“Trust and training – that’s what we need the most,” Schulz said. “Trust is an easy word to say, but it’s hard to actually trust someone when there are lives at risk.”

Schulz said he looks forward to the mock disaster that will take place to test the information learned at the tabletop discussion.

County Reeve Bill Lee said there were three lessons he took from the meeting that needs to be shared with ratepayers.

First, he said he was surprised to learn that the federal government expects residents to be able to survive on their own for 72 hours following a disaster.

“When the power is out, and there’s no water, how are people expected to look after themselves for 72 hours,” he questioned, adding most farmers in rural Alberta are well-stocked and could likely last well past 72 hours, but people living in towns and cities don’t necessarily think that far ahead and would be hard pressed to come up with meals for three straight days.

Another lesson he took to heart was the idea of a grab-and-go bag that should contain such items as non-perishable food items, water, a first-aid kit and cash. In the event of a power outage, residents would not be able to use debit cards.

“When someone shows up to evacuate you, you need to go now,” he said. “It’s a good idea to have a bag prepared.”

The third bit of information Lee said residents should know about is called a shelter in place, and it involves residents preparing their homes in the event they are not allowed to leave. Disasters where this would come into play include a gas leak, for example.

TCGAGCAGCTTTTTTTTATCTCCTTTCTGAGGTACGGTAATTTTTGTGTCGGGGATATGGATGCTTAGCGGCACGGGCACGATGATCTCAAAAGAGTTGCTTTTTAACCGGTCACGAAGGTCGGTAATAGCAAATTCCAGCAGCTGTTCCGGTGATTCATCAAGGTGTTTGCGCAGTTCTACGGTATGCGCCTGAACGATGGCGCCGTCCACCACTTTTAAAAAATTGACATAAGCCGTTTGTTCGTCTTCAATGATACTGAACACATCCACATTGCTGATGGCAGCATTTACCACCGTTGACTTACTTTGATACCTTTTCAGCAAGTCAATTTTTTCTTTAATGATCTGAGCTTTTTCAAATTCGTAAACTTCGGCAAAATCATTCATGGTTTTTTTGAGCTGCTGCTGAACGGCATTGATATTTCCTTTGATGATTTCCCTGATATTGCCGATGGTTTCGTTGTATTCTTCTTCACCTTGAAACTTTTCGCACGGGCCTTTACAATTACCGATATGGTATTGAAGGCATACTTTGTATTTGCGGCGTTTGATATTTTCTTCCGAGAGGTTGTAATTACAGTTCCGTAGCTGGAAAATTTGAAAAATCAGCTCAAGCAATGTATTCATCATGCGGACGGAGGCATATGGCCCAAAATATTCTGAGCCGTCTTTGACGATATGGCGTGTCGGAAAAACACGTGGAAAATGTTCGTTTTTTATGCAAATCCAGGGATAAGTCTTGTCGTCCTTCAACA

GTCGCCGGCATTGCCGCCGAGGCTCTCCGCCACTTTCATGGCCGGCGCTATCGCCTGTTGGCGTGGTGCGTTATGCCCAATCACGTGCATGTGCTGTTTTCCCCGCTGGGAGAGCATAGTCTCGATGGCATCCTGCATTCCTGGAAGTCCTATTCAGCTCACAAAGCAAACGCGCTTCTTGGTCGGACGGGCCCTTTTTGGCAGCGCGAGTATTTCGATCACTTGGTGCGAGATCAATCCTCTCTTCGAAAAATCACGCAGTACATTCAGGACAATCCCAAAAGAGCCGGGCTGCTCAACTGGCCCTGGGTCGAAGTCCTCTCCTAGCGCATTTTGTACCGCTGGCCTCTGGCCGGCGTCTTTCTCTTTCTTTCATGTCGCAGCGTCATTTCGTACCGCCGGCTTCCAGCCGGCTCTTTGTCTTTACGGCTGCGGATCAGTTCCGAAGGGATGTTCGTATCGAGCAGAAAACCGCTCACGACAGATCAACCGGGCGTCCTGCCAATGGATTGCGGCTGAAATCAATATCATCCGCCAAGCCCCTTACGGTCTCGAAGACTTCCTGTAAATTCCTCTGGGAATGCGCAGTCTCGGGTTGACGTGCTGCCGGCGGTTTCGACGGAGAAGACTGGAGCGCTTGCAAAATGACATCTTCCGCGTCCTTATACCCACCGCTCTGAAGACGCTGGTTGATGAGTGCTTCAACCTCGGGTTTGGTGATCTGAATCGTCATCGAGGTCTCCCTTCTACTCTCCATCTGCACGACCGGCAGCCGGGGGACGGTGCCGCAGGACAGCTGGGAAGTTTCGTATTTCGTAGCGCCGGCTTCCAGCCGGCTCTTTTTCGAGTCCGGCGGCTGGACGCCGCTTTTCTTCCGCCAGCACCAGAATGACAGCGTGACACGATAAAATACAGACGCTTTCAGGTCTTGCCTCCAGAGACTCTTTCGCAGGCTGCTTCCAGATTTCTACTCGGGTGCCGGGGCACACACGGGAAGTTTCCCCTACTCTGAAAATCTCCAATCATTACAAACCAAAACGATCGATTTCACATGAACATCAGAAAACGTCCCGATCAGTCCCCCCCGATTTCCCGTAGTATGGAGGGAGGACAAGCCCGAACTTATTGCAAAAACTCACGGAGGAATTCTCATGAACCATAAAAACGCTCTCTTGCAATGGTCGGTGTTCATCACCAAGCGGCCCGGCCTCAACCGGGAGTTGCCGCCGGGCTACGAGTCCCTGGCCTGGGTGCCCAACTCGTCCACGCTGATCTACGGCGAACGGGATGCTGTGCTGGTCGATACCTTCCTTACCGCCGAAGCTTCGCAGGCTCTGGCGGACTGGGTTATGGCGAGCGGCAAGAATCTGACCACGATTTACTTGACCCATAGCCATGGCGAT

“These were important lessons, and I think we need to share it with our residents,” Lee said.

As for the tabletop experience, he said he believes the three-and-a-half hour session was well worth the time.

“It opened a lot of eyes,” he said. “It’s all about preparedness, because you never know if and what a disaster will be.”

Barrhead RCMP detachment Sgt. Bob Dodds said putting into practice a response scenario is critical for disaster management, and getting to participate in a hands-on major mock disaster is even better.

“It’s one thing to get together and talk, but until you can put the wheels on the road, that’s when you find out if it works,” Dodds said. “This is the place to make mistakes and learn from them.”

Furthermore, preparing for disasters allows everyone involved to become familiar with the other people who will be responding, he said, and added an actual disaster isn’t an ideal situation to be shaking hands with someone you’ve never before met.